|ASUS P8Z77-V Deluxe Benchmark Performance|
|Reviews - Featured Reviews: Motherboards|
|Written by David Ramsey|
|Monday, 23 April 2012|
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P8Z77-V Deluxe Overclocking
If you've read our review of the Intel Core i7-3770K processor, you've seen this part. If you haven't, the short version is that Ivy Bridge processors do not, at least in their current stepping, overclock as well as Sandy Bridge processors. Despite their vaunted 22nm, "3D" transistors, at 4.8GHz individual core temperatures spiked to over 100 degrees Celsius, leading the CPU throttling under load, even though I was using a Thermalright Silver Arrow cooler, the best air cooler I've ever tested.
So the best overclock I was able to get was 4.7GHz on all cores under load. While I didn't have to increase the voltage to reach this level, individual core temperatures were still in excess of 90 degrees, so it's not something I'd recommend doing long term. I've tried overclocking this CPU on three Z77 Express motherboards now, with identical results on each one, so I'm pretty sure the CPU is the limiting factor here.
It's a little sad since the ASUS P8Z77-V Deluxe has elaborate power circuitry with very fine-grained controls, and I'm sure it could do much better with, say, a Sandy Bridge processor. But in this case I was limited by the CPU, not the motherboard. Hopefully future Ivy Bridge steppings will increase their overclockability.
Z77 Express Motherboard Final Thoughts
The ASUS P8Z77-V Express motherboard is packed with both features and performance. Of the 25 CPU benchmarks I ran for this review, the P8Z77-V won 12 of them outright, and only really fell down in the x264 HD encoding benchmark. Although most of the wins were very narrow, as you'd expect from motherboard using the same chipset, processor, and memory, it's still impressive for one motherboard to win half the performance tests when compared against two other similar motherboards.
ASUS is known for sweating the details, and features such as their 20-phase power circuitry (16 phase CPU, 4 phase iGPU) should provide additional overclocking headroom when Ivy Bridge CPUs can support it. They've even gone so far as to adopt a "T topology" layout for the traces from the CPU socket to the DIMM sockets, such that traces for each pair of DIMMs (channel 1 and channel 2) are equal length. ASUS says that this should give memory overclockers an additional 15% headroom.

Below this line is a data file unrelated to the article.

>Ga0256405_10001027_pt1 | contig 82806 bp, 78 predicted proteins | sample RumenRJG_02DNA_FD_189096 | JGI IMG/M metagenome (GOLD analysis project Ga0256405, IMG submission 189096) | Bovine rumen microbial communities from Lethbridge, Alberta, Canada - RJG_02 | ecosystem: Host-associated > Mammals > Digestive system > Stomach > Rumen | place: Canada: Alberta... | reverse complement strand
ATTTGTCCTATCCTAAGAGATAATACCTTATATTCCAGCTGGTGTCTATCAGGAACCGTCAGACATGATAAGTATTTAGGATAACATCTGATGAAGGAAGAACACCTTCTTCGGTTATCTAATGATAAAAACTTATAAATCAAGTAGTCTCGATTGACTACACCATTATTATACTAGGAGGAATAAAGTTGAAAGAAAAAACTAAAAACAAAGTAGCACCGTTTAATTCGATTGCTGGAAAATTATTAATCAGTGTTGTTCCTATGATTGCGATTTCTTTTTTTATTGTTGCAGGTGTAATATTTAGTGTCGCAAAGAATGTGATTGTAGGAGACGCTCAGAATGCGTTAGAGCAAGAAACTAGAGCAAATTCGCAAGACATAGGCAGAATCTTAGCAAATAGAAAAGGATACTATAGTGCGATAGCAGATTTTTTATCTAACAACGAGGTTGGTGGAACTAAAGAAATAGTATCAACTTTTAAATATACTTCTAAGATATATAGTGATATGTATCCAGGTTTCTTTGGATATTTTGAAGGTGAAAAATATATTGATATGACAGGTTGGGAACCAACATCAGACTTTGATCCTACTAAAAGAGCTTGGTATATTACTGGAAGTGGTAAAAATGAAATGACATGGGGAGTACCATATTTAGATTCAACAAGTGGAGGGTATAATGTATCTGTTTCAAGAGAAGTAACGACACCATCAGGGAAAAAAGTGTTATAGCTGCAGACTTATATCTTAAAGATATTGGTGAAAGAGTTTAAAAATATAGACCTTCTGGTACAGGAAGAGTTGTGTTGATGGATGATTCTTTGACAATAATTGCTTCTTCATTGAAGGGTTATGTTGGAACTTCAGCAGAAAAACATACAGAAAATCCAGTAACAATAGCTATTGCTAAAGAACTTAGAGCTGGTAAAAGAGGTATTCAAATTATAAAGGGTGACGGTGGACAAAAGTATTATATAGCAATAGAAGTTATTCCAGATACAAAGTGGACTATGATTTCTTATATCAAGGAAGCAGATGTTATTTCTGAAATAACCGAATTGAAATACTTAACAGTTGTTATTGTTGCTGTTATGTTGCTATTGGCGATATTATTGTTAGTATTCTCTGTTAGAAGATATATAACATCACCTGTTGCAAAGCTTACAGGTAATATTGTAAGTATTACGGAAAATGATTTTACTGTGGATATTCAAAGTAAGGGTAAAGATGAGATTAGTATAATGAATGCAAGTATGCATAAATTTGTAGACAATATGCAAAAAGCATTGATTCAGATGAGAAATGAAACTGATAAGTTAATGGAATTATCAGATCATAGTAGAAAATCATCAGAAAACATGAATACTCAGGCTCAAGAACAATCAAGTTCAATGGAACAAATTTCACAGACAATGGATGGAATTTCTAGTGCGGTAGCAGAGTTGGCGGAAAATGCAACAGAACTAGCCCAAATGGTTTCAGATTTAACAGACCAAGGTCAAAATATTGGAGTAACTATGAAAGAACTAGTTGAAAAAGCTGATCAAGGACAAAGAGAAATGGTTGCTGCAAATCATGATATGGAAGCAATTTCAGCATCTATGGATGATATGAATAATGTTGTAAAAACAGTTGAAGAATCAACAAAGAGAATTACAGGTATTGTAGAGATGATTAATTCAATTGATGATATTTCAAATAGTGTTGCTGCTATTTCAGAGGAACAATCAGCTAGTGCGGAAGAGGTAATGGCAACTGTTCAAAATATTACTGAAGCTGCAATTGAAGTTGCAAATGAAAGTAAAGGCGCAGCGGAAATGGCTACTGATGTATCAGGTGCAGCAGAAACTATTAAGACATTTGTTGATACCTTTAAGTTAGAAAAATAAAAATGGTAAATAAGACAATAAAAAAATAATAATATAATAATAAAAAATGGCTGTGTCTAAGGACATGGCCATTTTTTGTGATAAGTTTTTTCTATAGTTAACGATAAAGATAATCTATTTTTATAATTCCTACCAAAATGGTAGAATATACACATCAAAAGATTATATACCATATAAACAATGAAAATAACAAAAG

Of course, there's more to motherboard performance than just how well the CPU runs, and ASUS' USB 3.0 Boost feature, which we've seen on previous motherboard, fully comes into its own with the Intel USB 3.0 ports provided by the Z77 Express chipset. Even after USB 3.0 was introduced back in January 2010, if you'd told me that you'd be able to suck more than 400 megabytes per second through a USB port, I'd have laughed at you. This feature in combination with inexpensive USB 3.0 docks makes transferring very large files and external backup devices much more viable propositions than they've ever been.
And there's even more: most LGA1155 systems struggle with a paucity of PCI-E lanes: 16 from the processor and 8 from the chipset. ASUS' use of a PLX Technologies chip to add another 8 PCI-E 2.0 lanes means that you no longer have to worry about "stealing" lanes from other parts of the system, and even makes triple-card SLI and CrossFireX systems possible. Adding this capability is neither easy nor cheap, but it's another feature that works to justify the cost of this motherboard.